Moving Beyond ‘Therapy’ and ‘Enhancement’ in the Ethics of Gene Editing by Bryan Cwik (Portland State University/Philosophy and University Studies)
Date: 3:30pm PDT April 12 Location: J.R. Howard Hall 202
J.R. Howard Hall 202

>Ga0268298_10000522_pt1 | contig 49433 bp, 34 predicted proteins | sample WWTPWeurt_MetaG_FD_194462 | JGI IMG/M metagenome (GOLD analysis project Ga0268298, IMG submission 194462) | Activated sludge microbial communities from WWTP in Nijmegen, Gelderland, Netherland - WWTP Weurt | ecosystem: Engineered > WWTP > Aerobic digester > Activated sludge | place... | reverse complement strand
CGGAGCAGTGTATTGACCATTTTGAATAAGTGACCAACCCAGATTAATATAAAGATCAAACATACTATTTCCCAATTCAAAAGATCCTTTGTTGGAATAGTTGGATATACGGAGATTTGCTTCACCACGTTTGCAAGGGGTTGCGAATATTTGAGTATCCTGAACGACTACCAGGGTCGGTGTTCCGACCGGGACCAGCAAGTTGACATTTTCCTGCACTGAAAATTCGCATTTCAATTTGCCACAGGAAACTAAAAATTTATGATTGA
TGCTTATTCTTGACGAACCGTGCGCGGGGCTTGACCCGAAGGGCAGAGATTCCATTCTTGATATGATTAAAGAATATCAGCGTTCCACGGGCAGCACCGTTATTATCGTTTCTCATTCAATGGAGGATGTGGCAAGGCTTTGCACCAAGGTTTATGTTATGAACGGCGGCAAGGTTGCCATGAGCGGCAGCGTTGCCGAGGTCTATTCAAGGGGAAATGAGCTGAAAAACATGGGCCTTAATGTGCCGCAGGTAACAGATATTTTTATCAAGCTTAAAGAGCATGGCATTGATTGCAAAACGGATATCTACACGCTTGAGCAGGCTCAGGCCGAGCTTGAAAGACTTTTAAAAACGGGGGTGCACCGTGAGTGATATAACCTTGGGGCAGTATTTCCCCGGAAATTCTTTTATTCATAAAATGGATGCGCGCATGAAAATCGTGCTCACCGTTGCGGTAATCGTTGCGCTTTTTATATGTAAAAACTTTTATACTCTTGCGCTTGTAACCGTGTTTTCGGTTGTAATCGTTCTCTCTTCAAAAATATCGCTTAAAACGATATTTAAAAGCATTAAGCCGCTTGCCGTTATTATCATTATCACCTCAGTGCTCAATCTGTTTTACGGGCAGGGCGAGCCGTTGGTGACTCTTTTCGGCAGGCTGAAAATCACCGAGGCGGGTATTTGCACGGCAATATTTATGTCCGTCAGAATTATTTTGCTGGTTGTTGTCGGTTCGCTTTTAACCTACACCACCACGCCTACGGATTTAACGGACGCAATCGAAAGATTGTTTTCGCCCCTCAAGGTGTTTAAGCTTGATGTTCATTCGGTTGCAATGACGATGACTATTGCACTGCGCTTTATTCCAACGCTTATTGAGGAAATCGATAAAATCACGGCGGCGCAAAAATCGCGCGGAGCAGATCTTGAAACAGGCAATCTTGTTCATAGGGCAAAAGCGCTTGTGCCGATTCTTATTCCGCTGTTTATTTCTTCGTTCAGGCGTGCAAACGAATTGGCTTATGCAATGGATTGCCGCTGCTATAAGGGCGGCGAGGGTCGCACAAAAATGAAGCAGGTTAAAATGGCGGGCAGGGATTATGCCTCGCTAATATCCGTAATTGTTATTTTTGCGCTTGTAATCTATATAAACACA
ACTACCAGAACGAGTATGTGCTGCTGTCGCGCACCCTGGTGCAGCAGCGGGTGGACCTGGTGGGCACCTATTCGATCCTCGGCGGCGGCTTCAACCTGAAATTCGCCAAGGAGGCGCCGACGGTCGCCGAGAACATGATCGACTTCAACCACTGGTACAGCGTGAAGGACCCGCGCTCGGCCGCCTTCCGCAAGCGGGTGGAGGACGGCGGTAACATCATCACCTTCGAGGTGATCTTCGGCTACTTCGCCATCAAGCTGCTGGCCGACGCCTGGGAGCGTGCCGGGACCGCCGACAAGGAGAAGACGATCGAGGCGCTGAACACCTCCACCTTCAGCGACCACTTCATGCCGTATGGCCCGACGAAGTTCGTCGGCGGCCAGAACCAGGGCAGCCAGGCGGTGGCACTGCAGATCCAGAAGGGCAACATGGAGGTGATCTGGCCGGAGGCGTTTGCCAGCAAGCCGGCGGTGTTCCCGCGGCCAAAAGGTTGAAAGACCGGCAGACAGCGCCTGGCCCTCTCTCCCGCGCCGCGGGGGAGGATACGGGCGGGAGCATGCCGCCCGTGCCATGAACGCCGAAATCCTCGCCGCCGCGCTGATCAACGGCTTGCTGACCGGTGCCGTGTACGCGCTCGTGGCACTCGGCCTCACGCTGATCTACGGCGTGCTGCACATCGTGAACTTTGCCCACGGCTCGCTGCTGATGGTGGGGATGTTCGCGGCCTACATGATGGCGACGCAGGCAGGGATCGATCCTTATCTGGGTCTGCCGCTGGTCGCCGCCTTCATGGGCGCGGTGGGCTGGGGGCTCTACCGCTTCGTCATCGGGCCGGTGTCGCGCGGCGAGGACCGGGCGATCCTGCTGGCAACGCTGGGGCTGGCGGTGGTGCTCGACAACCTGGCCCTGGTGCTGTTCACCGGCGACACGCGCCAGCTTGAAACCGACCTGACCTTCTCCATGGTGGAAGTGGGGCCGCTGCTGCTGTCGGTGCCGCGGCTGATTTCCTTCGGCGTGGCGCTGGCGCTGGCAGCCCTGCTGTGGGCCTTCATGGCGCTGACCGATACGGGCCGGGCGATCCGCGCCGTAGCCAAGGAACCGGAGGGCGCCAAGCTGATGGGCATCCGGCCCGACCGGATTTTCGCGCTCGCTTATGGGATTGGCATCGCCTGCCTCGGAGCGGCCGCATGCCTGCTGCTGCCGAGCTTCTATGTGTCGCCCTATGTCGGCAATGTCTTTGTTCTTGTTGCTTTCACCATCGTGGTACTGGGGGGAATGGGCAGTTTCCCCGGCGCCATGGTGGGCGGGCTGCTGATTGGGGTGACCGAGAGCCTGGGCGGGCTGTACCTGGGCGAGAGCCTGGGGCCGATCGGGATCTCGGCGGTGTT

Since the advent of recombinant DNA technology, expectations (and trepidations) about the potential for altering genes and controlling our biology at the fundamental level have been sky high. These expectations have gone largely unfulfilled. The ability to eliminate all inherited diseases, choose traits, and make ourselves stronger, faster, and smarter is not in our foreseeable future. But though the dream (or nightmare) of being able to control our biology is still far off, gene editing research has made enormous strides towards potential clinical uses in reproductive medicine. My aim in is to argue that when it comes to determining permissible uses of gene editing in one important medical context – germ line intervention in reproductive medicine – issues about enhancement and eugenics are, for the foreseeable future, a red herring. Current research is taking us in a different direction, and discussions about the ethics of enhancement are of limited use in the place we appear to be headed. Arguing about the permissibility of enhancement can do little to solve the issues we’re likely to encounter there, and drawing the line of permissibility at therapeutic uses of gene editing leaves unresolved important questions that need attention if clinical use of gene editing in reproductive medicine ever becomes a possibility. Given the rapid pace of development in research on germ line gene editing, these issues are in urgent need of attention by bioethicists and philosophers of medicine. And this urgency is matched by their degree of difficulty.